Like Square-Enix, Namco Bandai is looking to expand Westward content, and they get that out of the box (in a compelling way) with a bunch of the D3 commercial and casual franchises (Puzzle Quest, anyone?).
Backing up a bit -- why the acquisition in the first place?
Besides being a good move for Namco Bandai for the stated reason of Westward expansion with development and publishing resources and IP (games catalogue), Namco Bandai is more than just about games, and D3 is more than just about games (though that’s their lion’s share).
Namco Bandai is games, animation, and toys (sister spinoff company Nacmo Ltd. (“Namco 2”) is about arcades, theme parks, and R&D; and there are several other Group Companies; etc.).
D3 is about Games, and Music, and Publications, so it’s a good match as far as diversification goes, but it’s not “too odd”. And since the Music and Publications side aren’t primary for D3, they’re easier to divest or terminate after poaching any resourcing that does contribute positively to the acquisition (making cuts to support core business and/or placate shareholders without negatively impacting core business, etc.).
From the acquisition, Namco Bandai also has a goal of “more innovation and providing more efficiency through shared use of technology such as game engines.”
D3 also owns middleware provider Vicious Cycle Software (Ben 10, the Vicious Engine built in service of the Matt Hazard franchise, , etc.).
For obvious reasons, I'm particularly curious as to what they do with this acquisition offering.
A few scenarios (and they could be either / or, combinational, etc.):
- Existing titles continue forward – I don’t think Namco Bandai will want to change tech in games in production unless they want to significantly redo their timelines, which -- particularly due to the current economic conditions -- I would think they won't do. They'll either stay on task with potential revenue makers or cancel titles. Like everyone else, they need to desperately accelerate revenue for promising titles (for themselves and for shareholders) and (in this case) shore up acquisition bleed.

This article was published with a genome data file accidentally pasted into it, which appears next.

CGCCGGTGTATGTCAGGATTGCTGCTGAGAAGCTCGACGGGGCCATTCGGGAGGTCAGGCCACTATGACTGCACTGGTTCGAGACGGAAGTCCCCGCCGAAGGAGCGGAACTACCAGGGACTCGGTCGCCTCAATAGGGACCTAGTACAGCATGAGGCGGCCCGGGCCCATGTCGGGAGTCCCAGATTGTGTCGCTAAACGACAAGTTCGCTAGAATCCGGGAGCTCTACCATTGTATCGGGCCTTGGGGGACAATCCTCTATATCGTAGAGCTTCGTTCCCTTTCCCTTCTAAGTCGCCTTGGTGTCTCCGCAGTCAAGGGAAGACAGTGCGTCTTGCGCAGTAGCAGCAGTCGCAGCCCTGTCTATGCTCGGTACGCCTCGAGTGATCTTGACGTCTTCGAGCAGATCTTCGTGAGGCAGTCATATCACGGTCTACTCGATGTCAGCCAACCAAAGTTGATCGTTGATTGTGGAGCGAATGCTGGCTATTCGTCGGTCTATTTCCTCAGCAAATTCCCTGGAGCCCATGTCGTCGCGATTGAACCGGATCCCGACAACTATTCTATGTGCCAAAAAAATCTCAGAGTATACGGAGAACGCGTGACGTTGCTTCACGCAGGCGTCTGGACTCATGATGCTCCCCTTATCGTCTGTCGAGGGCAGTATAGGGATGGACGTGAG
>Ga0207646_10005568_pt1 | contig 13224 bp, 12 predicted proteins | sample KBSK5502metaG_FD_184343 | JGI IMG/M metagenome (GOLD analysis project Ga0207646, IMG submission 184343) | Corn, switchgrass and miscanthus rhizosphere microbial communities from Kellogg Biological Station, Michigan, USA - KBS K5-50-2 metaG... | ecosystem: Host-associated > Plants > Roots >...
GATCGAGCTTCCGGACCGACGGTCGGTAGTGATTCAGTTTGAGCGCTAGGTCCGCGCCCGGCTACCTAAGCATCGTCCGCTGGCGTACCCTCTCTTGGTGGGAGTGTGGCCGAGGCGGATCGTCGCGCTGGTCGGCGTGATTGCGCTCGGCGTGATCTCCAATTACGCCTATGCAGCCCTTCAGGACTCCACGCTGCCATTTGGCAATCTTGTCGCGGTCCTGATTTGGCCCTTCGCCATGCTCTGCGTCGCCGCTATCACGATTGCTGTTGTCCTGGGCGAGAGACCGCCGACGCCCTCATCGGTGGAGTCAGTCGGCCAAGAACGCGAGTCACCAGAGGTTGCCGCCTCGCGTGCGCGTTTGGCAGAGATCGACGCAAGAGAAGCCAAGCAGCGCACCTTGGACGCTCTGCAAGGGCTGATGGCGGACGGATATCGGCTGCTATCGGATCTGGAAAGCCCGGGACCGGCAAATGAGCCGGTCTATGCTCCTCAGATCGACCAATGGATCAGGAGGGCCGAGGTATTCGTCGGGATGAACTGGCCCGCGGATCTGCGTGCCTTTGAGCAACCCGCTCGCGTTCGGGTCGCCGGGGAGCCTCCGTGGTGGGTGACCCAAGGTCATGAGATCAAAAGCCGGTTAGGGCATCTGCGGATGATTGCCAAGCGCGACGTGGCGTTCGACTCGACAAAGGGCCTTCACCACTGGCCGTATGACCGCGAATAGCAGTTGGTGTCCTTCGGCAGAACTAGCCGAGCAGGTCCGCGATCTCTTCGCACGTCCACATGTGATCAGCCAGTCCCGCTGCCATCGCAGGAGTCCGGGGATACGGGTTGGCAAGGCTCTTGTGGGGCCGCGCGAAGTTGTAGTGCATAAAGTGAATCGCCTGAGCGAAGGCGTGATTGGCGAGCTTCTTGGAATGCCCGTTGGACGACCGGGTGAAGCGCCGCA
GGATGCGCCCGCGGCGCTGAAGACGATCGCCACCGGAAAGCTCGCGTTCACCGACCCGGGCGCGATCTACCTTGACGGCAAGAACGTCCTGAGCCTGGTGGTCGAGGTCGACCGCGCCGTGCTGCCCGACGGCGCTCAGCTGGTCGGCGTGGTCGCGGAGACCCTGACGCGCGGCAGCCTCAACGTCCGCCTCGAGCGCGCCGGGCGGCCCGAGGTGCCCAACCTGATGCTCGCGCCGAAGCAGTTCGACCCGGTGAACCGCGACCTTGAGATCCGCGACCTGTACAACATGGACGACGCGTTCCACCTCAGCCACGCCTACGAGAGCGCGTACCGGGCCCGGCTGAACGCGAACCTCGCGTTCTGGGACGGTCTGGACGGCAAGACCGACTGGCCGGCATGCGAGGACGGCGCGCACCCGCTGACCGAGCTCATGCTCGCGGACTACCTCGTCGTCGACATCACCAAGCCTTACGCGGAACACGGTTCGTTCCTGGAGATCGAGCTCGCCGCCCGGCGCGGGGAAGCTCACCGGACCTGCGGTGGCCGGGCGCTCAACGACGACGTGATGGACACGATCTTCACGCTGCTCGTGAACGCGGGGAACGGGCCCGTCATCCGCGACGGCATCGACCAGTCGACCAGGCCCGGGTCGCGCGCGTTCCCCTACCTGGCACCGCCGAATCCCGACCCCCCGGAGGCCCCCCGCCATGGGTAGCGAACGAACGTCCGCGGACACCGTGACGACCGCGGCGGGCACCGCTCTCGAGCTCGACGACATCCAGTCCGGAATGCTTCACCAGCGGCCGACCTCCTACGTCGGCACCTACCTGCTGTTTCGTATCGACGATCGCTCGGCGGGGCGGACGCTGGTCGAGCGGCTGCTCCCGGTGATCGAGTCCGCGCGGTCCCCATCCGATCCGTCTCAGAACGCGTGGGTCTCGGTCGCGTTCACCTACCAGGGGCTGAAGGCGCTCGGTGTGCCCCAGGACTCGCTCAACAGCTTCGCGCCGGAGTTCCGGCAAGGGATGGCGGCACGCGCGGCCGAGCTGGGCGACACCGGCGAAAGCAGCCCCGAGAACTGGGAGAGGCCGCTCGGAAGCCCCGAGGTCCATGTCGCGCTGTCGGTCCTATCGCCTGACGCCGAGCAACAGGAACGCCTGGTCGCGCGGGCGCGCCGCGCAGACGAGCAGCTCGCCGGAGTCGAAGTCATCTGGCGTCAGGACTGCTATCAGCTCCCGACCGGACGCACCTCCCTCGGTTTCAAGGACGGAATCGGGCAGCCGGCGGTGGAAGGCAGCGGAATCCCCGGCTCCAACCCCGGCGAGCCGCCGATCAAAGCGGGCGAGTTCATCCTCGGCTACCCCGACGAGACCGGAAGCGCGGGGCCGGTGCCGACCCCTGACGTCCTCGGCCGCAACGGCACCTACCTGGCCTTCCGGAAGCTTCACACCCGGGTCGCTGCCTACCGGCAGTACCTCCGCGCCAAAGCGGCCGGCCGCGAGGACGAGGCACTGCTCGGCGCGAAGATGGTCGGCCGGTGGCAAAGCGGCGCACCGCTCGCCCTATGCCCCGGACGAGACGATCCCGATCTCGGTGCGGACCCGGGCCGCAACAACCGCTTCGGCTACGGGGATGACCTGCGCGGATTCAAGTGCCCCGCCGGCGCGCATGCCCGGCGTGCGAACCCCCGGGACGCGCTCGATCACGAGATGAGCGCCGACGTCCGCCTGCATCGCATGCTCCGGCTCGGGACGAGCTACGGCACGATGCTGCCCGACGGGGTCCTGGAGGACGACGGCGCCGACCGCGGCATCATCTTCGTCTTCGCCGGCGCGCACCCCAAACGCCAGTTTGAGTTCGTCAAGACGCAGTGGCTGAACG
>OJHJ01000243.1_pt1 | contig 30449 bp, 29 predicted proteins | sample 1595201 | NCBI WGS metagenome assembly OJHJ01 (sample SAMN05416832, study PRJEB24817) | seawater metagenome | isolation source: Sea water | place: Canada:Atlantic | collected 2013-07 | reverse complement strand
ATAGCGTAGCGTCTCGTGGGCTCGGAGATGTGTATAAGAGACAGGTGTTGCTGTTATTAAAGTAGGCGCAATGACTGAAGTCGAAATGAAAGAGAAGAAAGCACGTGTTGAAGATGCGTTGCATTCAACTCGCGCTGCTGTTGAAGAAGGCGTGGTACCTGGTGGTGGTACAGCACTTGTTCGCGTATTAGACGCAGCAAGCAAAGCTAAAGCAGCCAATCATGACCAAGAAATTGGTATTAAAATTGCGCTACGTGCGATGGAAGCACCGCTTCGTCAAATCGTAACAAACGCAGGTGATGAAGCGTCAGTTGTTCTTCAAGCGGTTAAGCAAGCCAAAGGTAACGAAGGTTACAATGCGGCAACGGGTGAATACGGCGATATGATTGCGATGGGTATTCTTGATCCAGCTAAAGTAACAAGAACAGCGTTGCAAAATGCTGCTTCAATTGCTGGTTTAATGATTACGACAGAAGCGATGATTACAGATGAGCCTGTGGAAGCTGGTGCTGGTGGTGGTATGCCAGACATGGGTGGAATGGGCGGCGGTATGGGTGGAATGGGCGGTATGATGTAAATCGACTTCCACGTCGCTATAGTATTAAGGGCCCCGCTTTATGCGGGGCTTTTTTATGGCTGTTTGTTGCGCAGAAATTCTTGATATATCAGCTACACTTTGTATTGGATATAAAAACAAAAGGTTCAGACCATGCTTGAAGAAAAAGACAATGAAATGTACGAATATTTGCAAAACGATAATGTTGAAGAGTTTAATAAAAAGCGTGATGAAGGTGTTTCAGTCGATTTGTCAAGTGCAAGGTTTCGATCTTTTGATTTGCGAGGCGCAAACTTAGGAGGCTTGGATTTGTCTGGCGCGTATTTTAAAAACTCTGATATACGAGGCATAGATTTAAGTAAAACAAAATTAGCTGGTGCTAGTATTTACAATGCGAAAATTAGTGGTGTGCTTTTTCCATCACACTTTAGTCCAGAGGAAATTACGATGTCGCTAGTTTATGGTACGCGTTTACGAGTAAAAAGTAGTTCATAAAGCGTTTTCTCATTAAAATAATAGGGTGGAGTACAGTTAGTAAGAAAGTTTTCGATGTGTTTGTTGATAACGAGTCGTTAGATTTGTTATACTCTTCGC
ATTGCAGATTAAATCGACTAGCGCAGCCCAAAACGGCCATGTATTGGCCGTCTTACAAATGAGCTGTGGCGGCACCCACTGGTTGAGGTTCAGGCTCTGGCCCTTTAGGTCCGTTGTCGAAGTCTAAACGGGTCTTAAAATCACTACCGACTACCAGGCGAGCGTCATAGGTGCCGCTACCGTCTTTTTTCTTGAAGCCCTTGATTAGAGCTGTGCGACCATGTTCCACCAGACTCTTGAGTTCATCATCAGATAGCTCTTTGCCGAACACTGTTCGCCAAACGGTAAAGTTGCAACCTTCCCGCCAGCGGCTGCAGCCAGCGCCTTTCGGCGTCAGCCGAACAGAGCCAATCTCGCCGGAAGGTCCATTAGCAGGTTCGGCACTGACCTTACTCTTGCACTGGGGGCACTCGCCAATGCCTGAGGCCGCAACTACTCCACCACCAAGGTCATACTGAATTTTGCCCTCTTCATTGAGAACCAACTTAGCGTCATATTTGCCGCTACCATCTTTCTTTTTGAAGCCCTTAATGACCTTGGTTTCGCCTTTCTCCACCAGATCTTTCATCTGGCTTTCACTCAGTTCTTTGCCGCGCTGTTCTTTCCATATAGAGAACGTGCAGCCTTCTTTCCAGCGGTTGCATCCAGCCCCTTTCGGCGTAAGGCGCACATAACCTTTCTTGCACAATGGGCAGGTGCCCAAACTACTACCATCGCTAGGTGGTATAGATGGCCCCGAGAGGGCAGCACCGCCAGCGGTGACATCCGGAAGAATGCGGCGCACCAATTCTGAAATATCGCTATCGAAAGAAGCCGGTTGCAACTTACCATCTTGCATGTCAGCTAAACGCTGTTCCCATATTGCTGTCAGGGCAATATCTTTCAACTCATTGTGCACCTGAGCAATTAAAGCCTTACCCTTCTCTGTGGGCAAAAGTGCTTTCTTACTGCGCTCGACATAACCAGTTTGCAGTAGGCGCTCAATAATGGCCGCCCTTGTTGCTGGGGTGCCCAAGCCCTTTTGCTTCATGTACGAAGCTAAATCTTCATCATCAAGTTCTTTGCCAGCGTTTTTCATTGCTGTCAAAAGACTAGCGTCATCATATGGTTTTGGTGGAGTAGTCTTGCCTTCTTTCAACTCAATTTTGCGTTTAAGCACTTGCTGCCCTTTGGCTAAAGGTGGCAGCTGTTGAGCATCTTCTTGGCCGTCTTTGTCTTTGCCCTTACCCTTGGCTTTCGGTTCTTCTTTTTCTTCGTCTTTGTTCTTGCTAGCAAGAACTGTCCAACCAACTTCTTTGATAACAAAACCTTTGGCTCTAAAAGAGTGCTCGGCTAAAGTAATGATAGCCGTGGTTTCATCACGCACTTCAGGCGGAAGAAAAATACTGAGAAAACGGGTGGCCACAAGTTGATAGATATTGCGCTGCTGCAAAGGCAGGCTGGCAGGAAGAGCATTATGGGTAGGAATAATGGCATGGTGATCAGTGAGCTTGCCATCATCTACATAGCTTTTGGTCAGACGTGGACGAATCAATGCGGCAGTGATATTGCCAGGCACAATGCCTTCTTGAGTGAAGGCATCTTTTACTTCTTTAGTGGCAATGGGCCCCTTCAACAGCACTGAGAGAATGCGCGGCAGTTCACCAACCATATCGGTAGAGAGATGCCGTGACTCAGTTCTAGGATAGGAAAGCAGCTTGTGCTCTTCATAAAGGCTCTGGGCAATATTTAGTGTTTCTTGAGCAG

- Vicious Cycle becomes internal tech – Obviously, this acquisition means the Vicious Engine becomes internal tech, which could cause problems with licensing externally in the future, effectively removing them from the middleware playing field (possibly). Witness Electronic Arts's purchase of Criterion's RenderWare (though there's more to that). Or look at Intel's acquisition of the Offset engine (I'm still fascinated to see what comes out of that).
- Hard times for Vicious? – Keep in mind the acquisition is for D3, the parent company for D3 Publishing, the parent company to D3 Publishing US, the parent company of Vicious Cycle, which has the Vicious Cycle Studio, Monkey Bar Games, Vicious Cycle Engine middleware and licensing division, etc. And the Vicious Engine is already used for only a fraction of the overall parent companies' and subsidiaries' titles.
Far be it from me to wish ill will on any people, but there is a scenario that says Namco Bandai could spin out different parts of the acquisition that aren't core to Namco Bandai. This could create opportunities or challenges for Vicious, but it would mean they would no longer have the benefits of a parent company for shoring up revenue, a given distribution pipeline, etc. I expect this scenario (if it’s even realized), to be a longer tailing affair.
And not necessarily related just to Vicious, but if Namco Bandai is not able to get the other 30% stake in the acquisition, I would see them being even more aggressive about the prioritization of their portion of D3’s business affairs.
And if I were running Namco Bandai?
I’d probably split up development resources across other Namco Bandai development projects, seat more Namco Bandai leadership into
D3 Namco Bandai Publishing (North America) side of the house, and distribute the Vicious Cycle Engine team (functionally and / or geographically) in support of development projects, and possibly to Namco 2 for R&D.
Oh, and I’d probably try to buy Funimation and Funcom (for both film/commercial animation and game development/publishing). But that's me thinking with my Big Boy World Domination Acquisition pants on.